A hidden cost of multiple pregnancies is that your infants frequently deliver preterm. New parents of multiple babies born prematurely often need immediate financial assistance to cope with the unexpected expenses.
You can find many articles elsewhere listing commonly cited resources to help with the medical and non-medical costs of twins, triplets, and babies confined in neonatal intensive care (NICU).
Given the enormity of the monetary struggles you are facing, you may want to explore a few alternative approaches not already covered.
You will find several unique options in this article. We wish you good luck!
Financial Support for Parents of Premature Babies
Financial support for parents of premature babies becomes crucial when your infant spends time confined in Neonatal Intensive Care (NICU) for an extended period. Look under every conceivable rock because expenses add up quickly.
You may face unreimbursed medical expenses such as insurance deductibles and out of network charges from specialty doctors and other hospital contractors. Unexpected non-medical expenses such as travel, parking, and lodging are often a problem as well. Now add in lost income for both mom and dad, who often must stop working or lose their jobs.
Help from Private Companies
Many private companies provide a form of financial help to parents of premature infants. This is not charity. You pay for the benefit. Choose wisely, and act quickly to take advantage of these opportunities.
Debt Relief Programs
Debt relief application. If you accumulate more than $10,000 in unpaid medical bills and/or unsecured credit card debt, a settlement program could offer financial help. The company can negotiate on your behalf with hospitals, doctor groups, and banks.
They specialize in working out agreements whereby your creditors agree to reduce what you owe in exchange for partial payment.
Health Insurance Plans
Parents of premature babies frequently lose their group health insurance when they can least afford for this to happen. Mom stops working to recover from labor and delivery and often extends her leave to care for her preemies at home. Dad may make the same choice.
FMLA protects group medical plans for only 12 weeks, and many mothers and fathers do not qualify for this form of vital financial assistance at all. Either they work for a small business, or they recently changed jobs.
Request a health insurance quote. Loss of group health insurance is a qualifying life event. You qualify to change plans during a special enrollment period. The new individual plan must cover any pre-existing condition with no waiting period.
You may also be eligible for income-based premium and cost-sharing subsidies. COBRA coverage is very expensive by comparison, as you lose the employer contribution towards the premium.
If you do not need to change your plan, make certain to notify the existing carrier about your newborns within 30 days of birth. Coverage will expire after this time, so do not delay.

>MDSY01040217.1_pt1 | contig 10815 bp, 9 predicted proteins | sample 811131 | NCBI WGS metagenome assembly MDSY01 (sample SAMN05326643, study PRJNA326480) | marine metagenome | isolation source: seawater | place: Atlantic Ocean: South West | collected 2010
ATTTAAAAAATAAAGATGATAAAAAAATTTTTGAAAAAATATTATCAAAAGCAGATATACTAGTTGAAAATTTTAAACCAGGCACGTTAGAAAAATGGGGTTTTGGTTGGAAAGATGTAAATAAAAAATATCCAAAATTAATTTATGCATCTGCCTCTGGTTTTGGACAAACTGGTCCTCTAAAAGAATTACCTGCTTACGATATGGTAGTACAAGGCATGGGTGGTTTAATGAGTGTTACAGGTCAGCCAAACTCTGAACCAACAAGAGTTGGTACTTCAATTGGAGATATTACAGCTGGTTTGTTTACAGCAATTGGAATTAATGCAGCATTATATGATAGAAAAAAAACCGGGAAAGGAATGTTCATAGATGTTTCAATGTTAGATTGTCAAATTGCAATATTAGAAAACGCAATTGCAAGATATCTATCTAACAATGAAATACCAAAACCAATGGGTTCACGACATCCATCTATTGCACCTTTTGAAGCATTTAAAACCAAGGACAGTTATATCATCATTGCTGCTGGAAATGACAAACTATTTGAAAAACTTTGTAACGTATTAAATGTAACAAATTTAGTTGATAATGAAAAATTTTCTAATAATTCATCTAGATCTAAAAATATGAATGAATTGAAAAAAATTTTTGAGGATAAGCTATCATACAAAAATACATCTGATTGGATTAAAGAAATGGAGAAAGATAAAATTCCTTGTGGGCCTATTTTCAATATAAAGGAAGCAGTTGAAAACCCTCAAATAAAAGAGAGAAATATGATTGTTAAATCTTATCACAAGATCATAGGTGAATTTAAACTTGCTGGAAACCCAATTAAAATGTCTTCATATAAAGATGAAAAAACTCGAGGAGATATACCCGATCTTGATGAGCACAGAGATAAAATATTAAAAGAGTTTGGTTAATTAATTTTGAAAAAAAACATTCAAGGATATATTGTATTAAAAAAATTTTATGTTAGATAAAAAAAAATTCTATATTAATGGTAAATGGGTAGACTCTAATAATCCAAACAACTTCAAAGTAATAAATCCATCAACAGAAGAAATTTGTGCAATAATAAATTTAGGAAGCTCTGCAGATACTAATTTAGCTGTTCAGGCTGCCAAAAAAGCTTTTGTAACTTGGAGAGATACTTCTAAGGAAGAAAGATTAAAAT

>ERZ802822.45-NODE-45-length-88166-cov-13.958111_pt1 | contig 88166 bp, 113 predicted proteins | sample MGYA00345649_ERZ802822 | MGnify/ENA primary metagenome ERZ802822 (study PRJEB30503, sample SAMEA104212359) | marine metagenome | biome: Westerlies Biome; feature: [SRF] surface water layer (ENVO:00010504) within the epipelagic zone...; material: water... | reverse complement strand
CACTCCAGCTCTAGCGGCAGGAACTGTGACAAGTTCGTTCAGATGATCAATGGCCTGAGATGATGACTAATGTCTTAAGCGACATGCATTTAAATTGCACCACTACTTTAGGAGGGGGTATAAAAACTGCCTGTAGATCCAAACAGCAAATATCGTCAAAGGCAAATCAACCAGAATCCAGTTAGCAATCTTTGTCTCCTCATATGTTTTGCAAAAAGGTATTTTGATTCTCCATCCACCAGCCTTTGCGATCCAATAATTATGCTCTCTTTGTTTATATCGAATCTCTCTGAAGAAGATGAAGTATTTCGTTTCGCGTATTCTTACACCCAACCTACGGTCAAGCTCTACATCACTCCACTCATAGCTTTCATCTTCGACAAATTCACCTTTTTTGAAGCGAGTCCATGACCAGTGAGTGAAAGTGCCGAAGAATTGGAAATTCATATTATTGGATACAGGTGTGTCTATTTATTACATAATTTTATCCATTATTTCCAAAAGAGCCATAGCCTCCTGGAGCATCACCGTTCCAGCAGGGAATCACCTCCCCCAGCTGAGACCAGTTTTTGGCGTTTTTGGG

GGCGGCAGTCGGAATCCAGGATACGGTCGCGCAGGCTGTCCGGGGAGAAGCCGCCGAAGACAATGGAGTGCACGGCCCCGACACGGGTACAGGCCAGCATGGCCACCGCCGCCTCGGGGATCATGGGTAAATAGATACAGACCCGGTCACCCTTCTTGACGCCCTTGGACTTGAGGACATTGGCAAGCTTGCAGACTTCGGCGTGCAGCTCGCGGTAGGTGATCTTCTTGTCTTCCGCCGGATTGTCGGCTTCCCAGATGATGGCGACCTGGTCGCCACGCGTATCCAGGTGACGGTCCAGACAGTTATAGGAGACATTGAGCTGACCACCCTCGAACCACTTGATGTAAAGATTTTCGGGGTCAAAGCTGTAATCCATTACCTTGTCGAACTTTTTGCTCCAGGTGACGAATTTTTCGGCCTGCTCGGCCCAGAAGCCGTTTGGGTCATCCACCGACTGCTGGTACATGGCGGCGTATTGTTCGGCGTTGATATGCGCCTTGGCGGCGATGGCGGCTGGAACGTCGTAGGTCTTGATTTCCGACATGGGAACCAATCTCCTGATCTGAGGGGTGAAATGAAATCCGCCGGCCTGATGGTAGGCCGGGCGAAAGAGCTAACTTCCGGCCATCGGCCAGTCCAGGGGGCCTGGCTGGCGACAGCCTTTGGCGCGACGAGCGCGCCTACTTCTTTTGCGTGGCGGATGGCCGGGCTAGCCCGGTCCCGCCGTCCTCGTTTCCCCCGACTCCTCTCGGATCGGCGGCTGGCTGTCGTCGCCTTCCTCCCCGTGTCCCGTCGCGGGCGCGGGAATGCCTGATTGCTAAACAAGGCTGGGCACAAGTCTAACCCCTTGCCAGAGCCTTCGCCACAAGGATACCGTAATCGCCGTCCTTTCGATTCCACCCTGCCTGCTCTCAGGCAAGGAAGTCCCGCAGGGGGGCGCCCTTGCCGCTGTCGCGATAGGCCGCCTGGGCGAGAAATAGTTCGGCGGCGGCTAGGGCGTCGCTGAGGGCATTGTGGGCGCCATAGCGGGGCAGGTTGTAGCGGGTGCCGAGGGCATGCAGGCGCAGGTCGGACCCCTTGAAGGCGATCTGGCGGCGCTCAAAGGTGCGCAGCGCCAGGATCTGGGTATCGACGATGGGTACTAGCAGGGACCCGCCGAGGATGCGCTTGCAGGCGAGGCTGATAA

Request an unsecured personal loan for extra funding to cover your bills while you care for your babies in the NICU or at home. You will need to pay the lender back with interest once your finances stabilize. Therefore, plan accordingly and do not over-extend yourself. Borrow only as much as you can confidently pay back with interest and fees once both parents can return to work.
Supplemental insurance programs may provide another source of private funding for new parents of premature babies – if you have a policy that you purchased prior to conception. Scour your files at home, and contact the human resources department where you work to uncover every type of coverage you have.
Short-term disability replaces a portion of mom’s income while she recovers from her labor and delivery. Benefits stop once she is physically able to return to work – even if she must stay at home to care for her preemie.
Hospital indemnity insurance can pay a claim check for both mom and her preterm baby. Find further details below in the multiples section of this article.
Critical illness policies may cover an infant with significant medical problems with major organs such as the heart, kidney, or liver.
Government Funding Support
Both federal and state government provide funding programs which help support new parents of newborns which delivery very early. While there is no specific agency or program, you can get some help via creative thinking.
Unemployment compensation is a viable source of government financial aid for new parents of premature babies. Eligibility varies by state. Twenty-two states accepted federal government incentive payments to expand eligibility to workers who voluntarily terminate employment because of a “compelling family reason.”
All twenty-two states define a compelling family reason to include the care of a seriously sick family member. In many cases, a baby born preterm fits this definition, as they frequently have many serious medical issues.